walls and pile of rubbish, where there had been at sunset a
rich and handsome building, everything wore its usual aspect.
Even the Catholic gentry and tradesmen, of whom there were
many resident in different parts of the City and its suburbs,
had no fear for their lives or property, and but little indigna-
tion for the wrong they had already sustained in the plunder
and destruction of their temples of worship. An honest
confidence in the government under whose protection they
had lived for many years, and a well-founded reliance on
the good feeling and right thinking of the great mass of
the community, with whom, notwithstanding their religious
differences, they were every day in habits of confidential,
KEEPING WATCH. 85
affectionate, and friendly intercourse, reassured them, even
under the excesses that had been committed ; and convinced
them that they who were Protestants in anything but the
name, were no more to be considered as abettors of these
disgraceful occurrences, than they themselves were chargeable
with the uses of the block, the rack, the gibbet, and the
stake in cruel Mary's reign.
The clock was on the stroke of one, when Gabriel Varden,
with his lady and Miss Miggs, sat waiting in the little parlour.
This fact ; the toppling wicks of the dull, wasted candles ;
the silence that prevailed; and, above all, the nightcaps of
both maid and matron, were sufficient evidence that they had
been prepared for bed some time ago, and had some reason
for sitting up so far beyond their usual hour.
If any other corroborative testimony had been required,
it would have been abundantly furnished in the actions of
Miss Miggs, who, having arrived at that restless state and
sensitive condition of the nervous system which are the result
of long watching, did, by a constant rubbing and tweaking
of her nose, a perpetual change of position (arising from the
sudden growth of imaginary knots and knobs in her chair),
a frequent friction of her eyebrows, the incessant recurrence
of a small cough, a small groan, a gasp, a sigh, a sniff, a
spasmodic start, and by other demonstrations of that nature,
so file down and rasp, as it were, the patience of the lock-
smith, that after looking at her in silence for some time, he
at last broke out into this apostrophe :
"Miggs, my good girl, go to bed do go to bed. You're
really worse than the dripping of a hundred water-butts out-
side the window, or the scratching of as many mice behind
the wainscot. I can't bear it. Do go to bed, Miggs. To
oblige me do."
"You haven't got nothing to untie, sir," returned Miss
Miggs, "and therefore your requests does not surprise me.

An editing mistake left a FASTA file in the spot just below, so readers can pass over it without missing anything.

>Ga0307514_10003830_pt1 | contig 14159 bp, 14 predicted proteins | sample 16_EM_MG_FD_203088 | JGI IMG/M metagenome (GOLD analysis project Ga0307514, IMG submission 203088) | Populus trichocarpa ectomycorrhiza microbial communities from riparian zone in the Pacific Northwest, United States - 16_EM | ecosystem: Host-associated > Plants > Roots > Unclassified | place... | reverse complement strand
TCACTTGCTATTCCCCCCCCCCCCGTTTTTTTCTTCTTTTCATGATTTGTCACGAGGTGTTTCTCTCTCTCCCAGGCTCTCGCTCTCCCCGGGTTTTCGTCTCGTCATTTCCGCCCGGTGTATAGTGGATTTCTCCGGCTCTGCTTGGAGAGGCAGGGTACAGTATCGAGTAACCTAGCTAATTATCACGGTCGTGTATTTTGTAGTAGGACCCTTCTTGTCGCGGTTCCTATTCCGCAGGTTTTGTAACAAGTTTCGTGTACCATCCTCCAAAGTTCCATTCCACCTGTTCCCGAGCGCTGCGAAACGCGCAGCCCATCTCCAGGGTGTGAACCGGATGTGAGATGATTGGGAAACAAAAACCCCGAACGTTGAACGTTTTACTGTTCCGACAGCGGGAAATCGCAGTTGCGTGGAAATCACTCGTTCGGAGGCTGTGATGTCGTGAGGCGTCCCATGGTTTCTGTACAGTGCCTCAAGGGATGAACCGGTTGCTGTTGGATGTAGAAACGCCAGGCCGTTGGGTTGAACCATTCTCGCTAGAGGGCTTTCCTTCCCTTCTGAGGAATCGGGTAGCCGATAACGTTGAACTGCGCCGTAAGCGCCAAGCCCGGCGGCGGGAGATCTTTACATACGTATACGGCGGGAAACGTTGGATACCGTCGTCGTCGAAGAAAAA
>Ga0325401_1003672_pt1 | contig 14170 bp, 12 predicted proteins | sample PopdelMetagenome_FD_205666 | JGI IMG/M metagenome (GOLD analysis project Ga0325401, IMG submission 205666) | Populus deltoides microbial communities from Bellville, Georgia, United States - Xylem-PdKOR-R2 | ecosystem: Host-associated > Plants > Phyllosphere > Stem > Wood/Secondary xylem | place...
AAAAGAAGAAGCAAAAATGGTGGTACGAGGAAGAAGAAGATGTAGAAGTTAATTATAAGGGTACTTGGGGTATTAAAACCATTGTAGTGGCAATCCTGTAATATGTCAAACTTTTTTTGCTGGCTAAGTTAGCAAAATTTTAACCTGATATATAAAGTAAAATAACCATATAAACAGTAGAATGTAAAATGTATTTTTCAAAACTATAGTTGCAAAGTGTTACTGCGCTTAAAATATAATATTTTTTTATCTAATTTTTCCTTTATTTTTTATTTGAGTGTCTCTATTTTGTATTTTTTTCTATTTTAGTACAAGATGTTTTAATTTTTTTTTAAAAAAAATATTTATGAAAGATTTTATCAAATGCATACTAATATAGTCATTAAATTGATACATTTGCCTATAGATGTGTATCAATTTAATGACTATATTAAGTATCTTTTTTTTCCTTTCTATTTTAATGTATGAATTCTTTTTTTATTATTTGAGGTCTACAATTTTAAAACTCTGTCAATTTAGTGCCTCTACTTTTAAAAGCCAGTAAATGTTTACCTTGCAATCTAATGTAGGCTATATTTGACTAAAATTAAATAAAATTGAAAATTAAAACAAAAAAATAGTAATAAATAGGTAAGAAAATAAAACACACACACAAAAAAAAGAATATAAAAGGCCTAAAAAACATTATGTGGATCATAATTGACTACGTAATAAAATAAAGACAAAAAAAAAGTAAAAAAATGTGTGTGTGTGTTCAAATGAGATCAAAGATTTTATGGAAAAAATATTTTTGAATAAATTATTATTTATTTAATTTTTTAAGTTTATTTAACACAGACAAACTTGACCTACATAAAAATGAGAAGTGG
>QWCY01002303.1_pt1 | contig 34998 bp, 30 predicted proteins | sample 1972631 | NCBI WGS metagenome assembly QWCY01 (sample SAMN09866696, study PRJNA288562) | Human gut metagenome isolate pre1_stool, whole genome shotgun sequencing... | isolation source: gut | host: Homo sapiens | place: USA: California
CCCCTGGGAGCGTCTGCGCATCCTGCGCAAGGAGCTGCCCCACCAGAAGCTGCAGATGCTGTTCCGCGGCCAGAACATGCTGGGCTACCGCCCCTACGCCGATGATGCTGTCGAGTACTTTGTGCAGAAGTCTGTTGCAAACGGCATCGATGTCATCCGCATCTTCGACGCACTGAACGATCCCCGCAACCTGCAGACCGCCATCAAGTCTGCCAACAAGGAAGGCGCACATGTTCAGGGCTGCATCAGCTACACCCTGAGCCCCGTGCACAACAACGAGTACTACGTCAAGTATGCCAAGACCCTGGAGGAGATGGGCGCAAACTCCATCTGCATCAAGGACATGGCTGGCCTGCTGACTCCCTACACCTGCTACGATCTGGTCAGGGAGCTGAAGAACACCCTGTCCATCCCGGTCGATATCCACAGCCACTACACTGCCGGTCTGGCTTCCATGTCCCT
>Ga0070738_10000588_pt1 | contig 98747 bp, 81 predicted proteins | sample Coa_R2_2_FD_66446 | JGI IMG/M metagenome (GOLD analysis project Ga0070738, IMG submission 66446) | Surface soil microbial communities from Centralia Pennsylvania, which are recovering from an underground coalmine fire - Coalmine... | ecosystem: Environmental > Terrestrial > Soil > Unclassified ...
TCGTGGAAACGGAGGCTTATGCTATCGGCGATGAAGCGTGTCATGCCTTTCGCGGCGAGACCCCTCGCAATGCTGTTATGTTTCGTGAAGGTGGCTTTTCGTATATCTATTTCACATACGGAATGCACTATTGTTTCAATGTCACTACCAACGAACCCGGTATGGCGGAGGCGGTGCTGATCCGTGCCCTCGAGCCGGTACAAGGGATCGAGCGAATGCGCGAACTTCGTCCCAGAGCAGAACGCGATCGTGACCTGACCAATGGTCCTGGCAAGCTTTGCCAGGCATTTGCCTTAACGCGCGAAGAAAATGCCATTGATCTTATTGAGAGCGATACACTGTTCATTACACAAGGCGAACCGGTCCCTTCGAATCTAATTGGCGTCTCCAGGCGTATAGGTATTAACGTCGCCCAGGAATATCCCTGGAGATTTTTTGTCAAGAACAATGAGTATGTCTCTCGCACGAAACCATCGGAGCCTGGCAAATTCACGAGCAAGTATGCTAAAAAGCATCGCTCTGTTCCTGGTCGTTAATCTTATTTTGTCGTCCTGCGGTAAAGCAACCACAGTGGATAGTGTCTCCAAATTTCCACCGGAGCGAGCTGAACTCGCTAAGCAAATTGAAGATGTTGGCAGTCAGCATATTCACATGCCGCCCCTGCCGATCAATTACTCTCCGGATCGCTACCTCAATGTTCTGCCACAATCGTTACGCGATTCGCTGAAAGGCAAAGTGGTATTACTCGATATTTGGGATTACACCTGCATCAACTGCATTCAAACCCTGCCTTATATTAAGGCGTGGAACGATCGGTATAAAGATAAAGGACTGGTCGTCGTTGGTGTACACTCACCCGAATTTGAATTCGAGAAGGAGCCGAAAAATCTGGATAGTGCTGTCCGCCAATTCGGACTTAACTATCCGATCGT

But missis has and while you sit up, mini" she added,
turning to the locksmith's wife, " I couldn't, no, not if twenty
86 BARNABY RUDGE.
times the quantity of cold water was aperiently running
down my back at this moment, go to bed with a quiet
Having spoken these words, Miss Miggs made divers efforts
to rub her shoulders in an impossible place, and shivered
from head to foot; thereby giving the beholders to under-
stand that the imaginary cascade was still in full flow, but
that a sense of duty upheld her under that and all other
sufferings, and nerved her to endurance.
Mrs. Varden being too sleepy to speak, and Miss Miggs
having, as the phrase is, said her say, the locksmith had
nothing for it but to sigh and be as quiet as he could.
But to be quiet with such a basilisk before him was im-
possible. If he looked another way, it was worse to feel that
she was rubbing her cheek, or twitching her ear, or winking
her eye, or making all kinds of extraordinary shapes with
her nose, than to see her do it. If she was for a moment
free from any of these complaints, it was only because of her
foot being asleep, or of her arm having got the fidgets, or
of her leg being doubled up with the cramp, or of some
other horrible disorder which racked her whole frame. If
she did enjoy a moment's ease, then with her eyes shut and
her mouth wide open, she would be seen to sit very stiff and
upright in her chair; then to nod a little way forward, and
stop with a jerk ; then to nod a little farther forward,
and stop with another jerk; then to recover herself; then
to come forward again lower lower lower by very slow
degrees, until, just as it seemed impossible that she could
preserve her balance for another instant, and the locksmith
was about to call out in an agony, to save her from dashing
down upon her forehead and fracturing her skull, then all of
a sudden and without the smallest notice, she would come
upright and rigid again with her eyes open, and in her
countenance an expression of defiance, sleepy but yet most
obstinate, which plainly said " Fve never once closed 'em
since I looked at you last, and I'll take my oath of it ! "
ALLY LOOYER! SIMMUNS ! 87
At, length, after the clock had struck two, there was a
sound at the street door, as if somebody had fallen against
the knocker by accident. Miss Miggs immediately jumping
up and clapping her hands, cried with a drowsy mingling
of the sacred and profane, "Ally Looyer, mini! there's
Simmuns's knock ! "
"Who's there?" said Gabriel.
" Me ! " cried the well-known voice of Mr. Tappertit.
Gabriel opened the door, and gave him admission.
He did not cut a very insinuating figure, for a man of
his stature suffers in a crowd ; and having been active in
yesterday morning's work, his dress was literally crushed
from head to foot : his hat being beaten out of all shape,
and his shoes trodden down at heel like slippers. His coat
fluttered in strips about him, the buckles were torn away
both from his knees and feet, half his neckerchief was gone,
and the bosom of his shirt was rent to tatters. Yet not-
withstanding all these personal disadvantages; despite his
being very weak from heat and fatigue ; and so begrimed
with mud and dust that he might have been in a case, for
anything of the real texture (either of his skin or apparel)
that the eye could discern; he stalked haughtily into the
parlour, and throwing himself into a chair, and endeavouring